mezzotint

mezzotint
mezzotinter, n.
/met"soh tint', med"zoh-, mez"oh-/, n.
1. a method of engraving on copper or steel by burnishing or scraping away a uniformly roughened surface.
2. a print produced by this method.
v.t.
3. to engrave in mezzotint.
[1730-40; < It mezzotinto half-tint. See MEZZO, TINT]

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(from Italian mezza tinta, "halftone") Engraving produced by pricking the surface of a metal plate with innumerable small holes that will hold ink.

When the engraving is printed, the ink produces large areas of tone with soft, subtle gradations. Engraved or etched lines are often introduced to give the design greater definition. Mezzotint was invented in Holland by German-born Ludwig von Siegen in the 17th century but thereafter was practiced primarily in England. Its adaptability to making colour prints made it ideal for the reproduction of paintings. After the invention of photography, it was rarely used. In recent years the technique has been revived, especially by U.S. and Japanese printmakers.

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also called  black manner 
 a method of engraving a metal plate by systematically and evenly pricking its entire surface with innumerable small holes that will hold ink and, when printed, produce large areas of tone. The pricking of the plate was originally done with a roulette (a small wheel covered with sharp points), but later an instrument called a cradle, or rocker, was used. It resembles a small spade with a toothed edge, and its cutting action throws up rough ridges of metal called burrs. The burrs are scraped away in places intended to be white in the finished print. In the 21st century, the plate is often roughened by working over it in several directions with a carborundum stone.

      The term mezzotint (from Italian mezza tinta, “halftone”) derives from the capability of the process to produce soft, subtle gradations of tone. Used alone, however, mezzotint designs are often indistinct and, consequently, engraved or etched lines are introduced to give the design greater definition.

      Although the process of mezzotint was invented in Holland by the German-born Ludwig von Siegen (Siegen, Ludwig von) during the 17th century, it was soon practiced enthusiastically and almost exclusively in England. The technique is laborious and, consequently, unsuitable for original work. But its rich blacks, its subtle gradations of tone, and especially its adaptability to making colour prints made it ideal for the reproduction of paintings. During the 17th, 18th, and early 19th centuries, mezzotints were the only means most people had of becoming acquainted with the paintings of major artists. After the invention of photography in the 19th century, mezzotint was rarely used, although in the 20th century the French artist Georges Rouault and the English printmaker Stanley William Hayter each made several plates. Its most distinguished mid-20th-century advocate, Yozo Hamaguchi, a Japanese artist living in Paris, developed techniques for printing colour mezzotint, and other artists, such as Mario Avati of Great Britain and Merlyn Evans of France, have mastered it.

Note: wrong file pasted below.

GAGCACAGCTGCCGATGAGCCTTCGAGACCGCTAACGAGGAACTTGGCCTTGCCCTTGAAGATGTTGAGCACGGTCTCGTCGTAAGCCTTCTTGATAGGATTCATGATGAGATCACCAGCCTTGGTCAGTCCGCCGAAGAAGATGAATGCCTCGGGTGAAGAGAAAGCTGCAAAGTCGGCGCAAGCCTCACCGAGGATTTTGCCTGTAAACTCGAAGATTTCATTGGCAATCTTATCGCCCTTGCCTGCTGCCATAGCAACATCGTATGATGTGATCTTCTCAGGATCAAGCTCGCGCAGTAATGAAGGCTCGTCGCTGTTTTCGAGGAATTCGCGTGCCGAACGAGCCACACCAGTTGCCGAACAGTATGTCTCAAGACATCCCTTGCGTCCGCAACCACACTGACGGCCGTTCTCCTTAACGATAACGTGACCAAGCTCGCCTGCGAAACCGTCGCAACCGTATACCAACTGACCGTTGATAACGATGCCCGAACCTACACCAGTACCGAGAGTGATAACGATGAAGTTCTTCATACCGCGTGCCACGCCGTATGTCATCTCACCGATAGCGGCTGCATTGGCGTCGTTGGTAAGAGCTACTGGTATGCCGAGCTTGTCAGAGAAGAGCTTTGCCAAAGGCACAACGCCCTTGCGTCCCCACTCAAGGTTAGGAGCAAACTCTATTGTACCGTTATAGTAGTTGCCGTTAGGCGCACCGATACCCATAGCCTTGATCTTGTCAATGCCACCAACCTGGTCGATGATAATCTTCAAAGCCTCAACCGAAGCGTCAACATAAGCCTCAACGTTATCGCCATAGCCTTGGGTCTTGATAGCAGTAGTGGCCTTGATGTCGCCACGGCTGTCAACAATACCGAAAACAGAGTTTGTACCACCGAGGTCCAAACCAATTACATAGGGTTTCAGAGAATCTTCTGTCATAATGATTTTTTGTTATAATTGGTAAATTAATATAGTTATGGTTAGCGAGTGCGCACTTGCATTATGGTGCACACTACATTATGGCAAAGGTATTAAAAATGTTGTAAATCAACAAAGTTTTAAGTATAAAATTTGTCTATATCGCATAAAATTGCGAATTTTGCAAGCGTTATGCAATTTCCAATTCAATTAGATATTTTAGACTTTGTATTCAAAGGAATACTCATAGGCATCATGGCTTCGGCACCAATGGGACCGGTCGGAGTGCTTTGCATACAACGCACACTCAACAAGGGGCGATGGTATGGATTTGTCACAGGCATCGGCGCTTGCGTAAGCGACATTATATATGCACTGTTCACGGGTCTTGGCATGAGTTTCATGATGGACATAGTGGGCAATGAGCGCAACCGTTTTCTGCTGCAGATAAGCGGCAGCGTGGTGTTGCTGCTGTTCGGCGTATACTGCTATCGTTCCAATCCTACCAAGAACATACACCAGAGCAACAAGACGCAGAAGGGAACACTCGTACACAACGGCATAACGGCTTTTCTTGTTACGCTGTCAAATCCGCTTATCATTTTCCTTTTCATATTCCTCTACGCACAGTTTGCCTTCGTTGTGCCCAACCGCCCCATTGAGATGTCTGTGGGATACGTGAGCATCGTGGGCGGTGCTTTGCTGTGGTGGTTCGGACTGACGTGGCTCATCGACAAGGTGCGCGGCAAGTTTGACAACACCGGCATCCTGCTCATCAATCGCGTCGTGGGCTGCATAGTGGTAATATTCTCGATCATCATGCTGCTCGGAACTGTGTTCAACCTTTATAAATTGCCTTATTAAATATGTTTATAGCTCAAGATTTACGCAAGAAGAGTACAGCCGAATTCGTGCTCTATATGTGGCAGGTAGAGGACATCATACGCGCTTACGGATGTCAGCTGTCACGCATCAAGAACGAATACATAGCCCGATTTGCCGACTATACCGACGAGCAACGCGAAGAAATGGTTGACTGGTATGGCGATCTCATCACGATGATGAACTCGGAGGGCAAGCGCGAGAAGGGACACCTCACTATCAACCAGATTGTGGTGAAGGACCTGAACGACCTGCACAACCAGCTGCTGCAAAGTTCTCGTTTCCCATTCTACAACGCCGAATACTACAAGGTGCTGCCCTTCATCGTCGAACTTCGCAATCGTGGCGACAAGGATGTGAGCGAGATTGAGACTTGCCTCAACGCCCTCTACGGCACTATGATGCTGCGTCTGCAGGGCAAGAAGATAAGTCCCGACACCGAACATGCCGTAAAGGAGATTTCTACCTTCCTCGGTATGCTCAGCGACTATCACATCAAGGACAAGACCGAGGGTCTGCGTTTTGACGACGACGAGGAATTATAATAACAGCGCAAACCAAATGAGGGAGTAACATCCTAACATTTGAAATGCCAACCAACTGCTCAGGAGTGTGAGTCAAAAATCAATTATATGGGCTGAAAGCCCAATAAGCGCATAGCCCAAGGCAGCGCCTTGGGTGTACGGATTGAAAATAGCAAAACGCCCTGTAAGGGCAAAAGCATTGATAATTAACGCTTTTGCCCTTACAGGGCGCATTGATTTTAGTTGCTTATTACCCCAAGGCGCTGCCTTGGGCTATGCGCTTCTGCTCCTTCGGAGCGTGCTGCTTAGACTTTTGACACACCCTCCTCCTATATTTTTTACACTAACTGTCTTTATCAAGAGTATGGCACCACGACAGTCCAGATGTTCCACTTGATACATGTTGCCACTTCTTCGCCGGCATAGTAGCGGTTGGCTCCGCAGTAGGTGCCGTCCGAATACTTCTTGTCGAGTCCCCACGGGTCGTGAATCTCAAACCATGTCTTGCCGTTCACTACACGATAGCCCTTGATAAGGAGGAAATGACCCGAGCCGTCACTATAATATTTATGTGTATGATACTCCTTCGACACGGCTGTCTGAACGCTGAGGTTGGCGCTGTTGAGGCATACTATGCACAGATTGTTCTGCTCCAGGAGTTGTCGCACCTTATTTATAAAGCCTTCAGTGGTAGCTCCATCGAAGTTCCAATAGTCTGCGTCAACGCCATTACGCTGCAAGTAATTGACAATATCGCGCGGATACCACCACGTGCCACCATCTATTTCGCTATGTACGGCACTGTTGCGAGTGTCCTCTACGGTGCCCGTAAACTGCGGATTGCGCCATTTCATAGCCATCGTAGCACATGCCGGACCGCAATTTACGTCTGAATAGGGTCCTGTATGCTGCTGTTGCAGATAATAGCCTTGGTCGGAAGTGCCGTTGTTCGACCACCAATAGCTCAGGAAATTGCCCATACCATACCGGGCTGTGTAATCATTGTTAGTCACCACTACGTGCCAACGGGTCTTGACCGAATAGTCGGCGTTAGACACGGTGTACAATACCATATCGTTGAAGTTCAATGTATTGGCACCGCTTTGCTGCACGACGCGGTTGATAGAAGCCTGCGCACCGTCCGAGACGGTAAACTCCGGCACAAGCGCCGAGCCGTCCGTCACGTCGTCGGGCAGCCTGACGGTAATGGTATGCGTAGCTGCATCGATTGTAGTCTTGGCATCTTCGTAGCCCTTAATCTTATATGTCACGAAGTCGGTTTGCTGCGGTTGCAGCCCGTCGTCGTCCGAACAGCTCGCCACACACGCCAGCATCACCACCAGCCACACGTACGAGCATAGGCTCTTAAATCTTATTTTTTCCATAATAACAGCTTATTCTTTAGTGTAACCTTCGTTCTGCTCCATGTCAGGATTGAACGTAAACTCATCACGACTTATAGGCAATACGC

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Universalium. 2010.

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Look at other dictionaries:

  • Mezzotint — Mez zo*tint, v. t. To engrave in mezzotint. [1913 Webster] …   The Collaborative International Dictionary of English

  • Mezzotint — Mez zo*tint, n. [Cf. F. mezzo tinto.] A manner of engraving on copper or steel by drawing upon a surface previously roughened, and then removing the roughness in places by scraping, burnishing, etc., so as to produce the requisite light and shade …   The Collaborative International Dictionary of English

  • mezzotint — (n.) 1738; see MEZZO (Cf. mezzo) + TINT (Cf. tint). As a verb, from 1827 …   Etymology dictionary

  • mezzotint — [met′sōtint΄, med′zōtint΄, mez′ōtint΄] n. [It mezzotinto: see MEZZO1 & TINT] 1. a method of engraving on a copper or steel plate by scraping or polishing parts of a roughened surface to produce impressions of light and shade 2. an engraving or… …   English World dictionary

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  • mezzotint —    or mezzoprint    In printmaking, an engraving process that is tonal rather than linear, or prints produced by this process. Developed in the seventeenth century, mezzotint was used widely as a reproductive printing process, especially in… …   Glossary of Art Terms

  • mezzotint — UK [ˈmetsəʊˌtɪnt] / US [ˈmetsoʊˌtɪnt] noun [countable/uncountable] Word forms mezzotint : singular mezzotint plural mezzotints art a picture printed from a piece of metal that has some rough areas and some smooth areas …   English dictionary

  • mezzotint — noun Etymology: modification of Italian mezzatinta, from mezza (feminine of mezzo) + tinta tint Date: 1800 1. a manner of engraving on copper or steel by scraping or burnishing a roughened surface to produce light and shade 2. an engraving… …   New Collegiate Dictionary

  • mezzotint — [ mɛtsəʊtɪnt, mɛzəʊ ] noun a print made from an engraved copper or steel plate, the surface of which has been scraped and polished to give areas of shade and light respectively. verb engrave in mezzotint. Derivatives mezzotinter noun Origin from… …   English new terms dictionary

  • mezzotint — mez•zo•tint [[t]ˈmɛt soʊˌtɪnt, ˈmɛd zoʊ , ˈmɛz oʊ [/t]] n. 1) a method of engraving on copper or steel by burnishing or scraping away a uniformly roughened surface 2) a print produced by this method 3) to engrave in mezzotint • Etymology:… …   From formal English to slang

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